draft-ietf-smime-x942-06.txt   rfc2631.txt 
E. Rescorla Network Working Group E. Rescorla
INTERNET-DRAFT RTFM Inc. Request for Comments: 2631 RTFM Inc.
<draft-ietf-smime-x942-06.txt> March 1999 (Expires September 1999) Category: Standards Track June 1999
Diffie-Hellman Key Agreement Method Diffie-Hellman Key Agreement Method
Status of this Memo Status of this Memo
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Abstract Abstract
This document standardizes one particular Diffie-Hellman variant, This document standardizes one particular Diffie-Hellman variant,
based on the ANSI X9.42 draft, developed by the ANSI X9F1 working based on the ANSI X9.42 draft, developed by the ANSI X9F1 working
group. Diffie-Hellman is a key agreement algorithm used by two par- group. Diffie-Hellman is a key agreement algorithm used by two
ties to agree on a shared secret. An algorithm for converting the parties to agree on a shared secret. An algorithm for converting the
shared secret into an arbitrary amount of keying material is pro- shared secret into an arbitrary amount of keying material is
vided. The resulting keying material is used as a symmetric encryp- provided. The resulting keying material is used as a symmetric
tion key. The D-H variant described requires the recipient to have a encryption key. The Diffie-Hellman variant described requires the
certificate, but the originator may have a static key pair (with the recipient to have a certificate, but the originator may have a static
public key placed in a certificate) or an ephemeral key pair. key pair (with the public key placed in a certificate) or an
ephemeral key pair.
Table of Contents
1. Introduction . . . . . . . . . . . . . . . . . . . . . . . 2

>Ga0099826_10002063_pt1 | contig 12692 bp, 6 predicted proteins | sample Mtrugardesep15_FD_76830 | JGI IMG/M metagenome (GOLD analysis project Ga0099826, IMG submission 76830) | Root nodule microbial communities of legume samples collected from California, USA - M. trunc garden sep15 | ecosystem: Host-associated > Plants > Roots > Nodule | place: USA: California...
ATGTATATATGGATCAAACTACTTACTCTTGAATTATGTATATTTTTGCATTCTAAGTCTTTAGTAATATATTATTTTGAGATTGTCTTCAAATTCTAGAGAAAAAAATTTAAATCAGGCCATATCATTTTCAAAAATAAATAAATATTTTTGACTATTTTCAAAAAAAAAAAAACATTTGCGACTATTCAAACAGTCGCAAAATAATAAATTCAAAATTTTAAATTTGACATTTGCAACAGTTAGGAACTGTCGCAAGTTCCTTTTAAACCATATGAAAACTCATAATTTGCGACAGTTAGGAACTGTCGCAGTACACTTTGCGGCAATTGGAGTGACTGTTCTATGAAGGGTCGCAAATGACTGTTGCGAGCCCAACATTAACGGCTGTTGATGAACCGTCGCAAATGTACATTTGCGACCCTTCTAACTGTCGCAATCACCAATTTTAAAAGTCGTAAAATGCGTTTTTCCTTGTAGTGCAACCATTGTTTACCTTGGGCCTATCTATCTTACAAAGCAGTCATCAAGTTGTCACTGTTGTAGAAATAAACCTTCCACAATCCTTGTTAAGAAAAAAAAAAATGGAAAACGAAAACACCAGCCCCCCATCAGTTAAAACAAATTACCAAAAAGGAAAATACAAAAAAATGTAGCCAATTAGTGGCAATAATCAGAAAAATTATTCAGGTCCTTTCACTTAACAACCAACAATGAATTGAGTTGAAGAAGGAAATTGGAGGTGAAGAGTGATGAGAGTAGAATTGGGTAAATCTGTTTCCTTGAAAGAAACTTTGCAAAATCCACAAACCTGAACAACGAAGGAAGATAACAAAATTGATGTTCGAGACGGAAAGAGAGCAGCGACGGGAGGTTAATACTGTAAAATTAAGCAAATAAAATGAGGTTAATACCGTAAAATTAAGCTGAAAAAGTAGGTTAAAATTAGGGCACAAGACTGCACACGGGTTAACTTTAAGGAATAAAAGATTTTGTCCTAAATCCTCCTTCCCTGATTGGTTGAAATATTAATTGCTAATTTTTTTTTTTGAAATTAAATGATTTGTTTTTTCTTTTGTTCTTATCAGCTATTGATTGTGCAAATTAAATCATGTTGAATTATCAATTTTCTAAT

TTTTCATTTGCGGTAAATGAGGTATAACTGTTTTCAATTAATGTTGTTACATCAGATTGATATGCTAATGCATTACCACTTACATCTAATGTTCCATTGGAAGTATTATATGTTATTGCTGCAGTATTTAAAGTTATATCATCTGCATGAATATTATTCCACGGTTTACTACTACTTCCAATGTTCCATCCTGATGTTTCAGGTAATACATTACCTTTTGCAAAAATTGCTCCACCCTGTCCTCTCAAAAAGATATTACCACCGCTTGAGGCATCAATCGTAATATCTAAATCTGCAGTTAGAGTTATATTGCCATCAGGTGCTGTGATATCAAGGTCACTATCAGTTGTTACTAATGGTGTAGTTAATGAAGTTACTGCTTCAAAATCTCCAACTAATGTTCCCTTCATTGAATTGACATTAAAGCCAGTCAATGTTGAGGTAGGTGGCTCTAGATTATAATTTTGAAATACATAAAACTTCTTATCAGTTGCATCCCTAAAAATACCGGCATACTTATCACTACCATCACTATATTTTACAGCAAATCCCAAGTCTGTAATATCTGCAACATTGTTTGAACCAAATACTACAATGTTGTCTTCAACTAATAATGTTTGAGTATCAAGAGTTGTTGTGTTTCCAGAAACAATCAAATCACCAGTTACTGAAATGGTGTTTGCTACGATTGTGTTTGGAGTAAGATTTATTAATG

1.1. Requirements Terminology . . . . . . . . . . . . . . . . 2
2. Overview Of Method . . . . . . . . . . . . . . . . . . . . 2
2.1. Key Agreement . . . . . . . . . . . . . . . . . . . . . . 2
2.1.1. Generation of ZZ . . . . . . . . . . . . . . . . . . . 3
2.1.2. Generation of Keying Material . . . . . . . . . . . . . 3
2.1.3. KEK Computation . . . . . . . . . . . . . . . . . . . . 4
2.1.4. Keylengths for common algorithms . . . . . . . . . . . 5
2.1.5. Public Key Validation . . . . . . . . . . . . . . . . . 5
2.1.6. Example 1 . . . . . . . . . . . . . . . . . . . . . . . 5
2.1.7. Example 2 . . . . . . . . . . . . . . . . . . . . . . . 6
2.2. Key and Parameter Requirements . . . . . . . . . . . . . 7
2.2.1. Group Parameter Generation . . . . . . . . . . . . . . 7
2.2.1.1. Generation of p, q . . . . . . . . . . . . . . . . . 8
2.2.1.2. Generation of g . . . . . . . . . . . . . . . . . . . 9
2.2.2. Group Parameter Validation . . . . . . . . . . . . . . 9
2.3. Ephemeral-Static Mode . . . . . . . . . . . . . . . . . . 10
2.4. Static-Static Mode . . . . . . . . . . . . . . . . . . . 10
2.4. Acknowledgements . . . . . . . . . . . . . . . . . . . . 10
2.4. References . . . . . . . . . . . . . . . . . . . . . . . 11
Security Considerations . . . . . . . . . . . . . . . . . . . 12
Author's Address . . . . . . . . . . . . . . . . . . . . . . . 12
Full Copyright Statement . . . . . . . . . . . . . . . . . . . 13
1. Introduction 1. Introduction
In [DH76] Diffie and Hellman describe a means for two parties to In [DH76] Diffie and Hellman describe a means for two parties to
agree upon a shared secret in such a way that the secret will be una- agree upon a shared secret in such a way that the secret will be
vailable to eavesdroppers. This secret may then be converted into unavailable to eavesdroppers. This secret may then be converted into
cryptographic keying material for other (symmetric) algorithms. A cryptographic keying material for other (symmetric) algorithms. A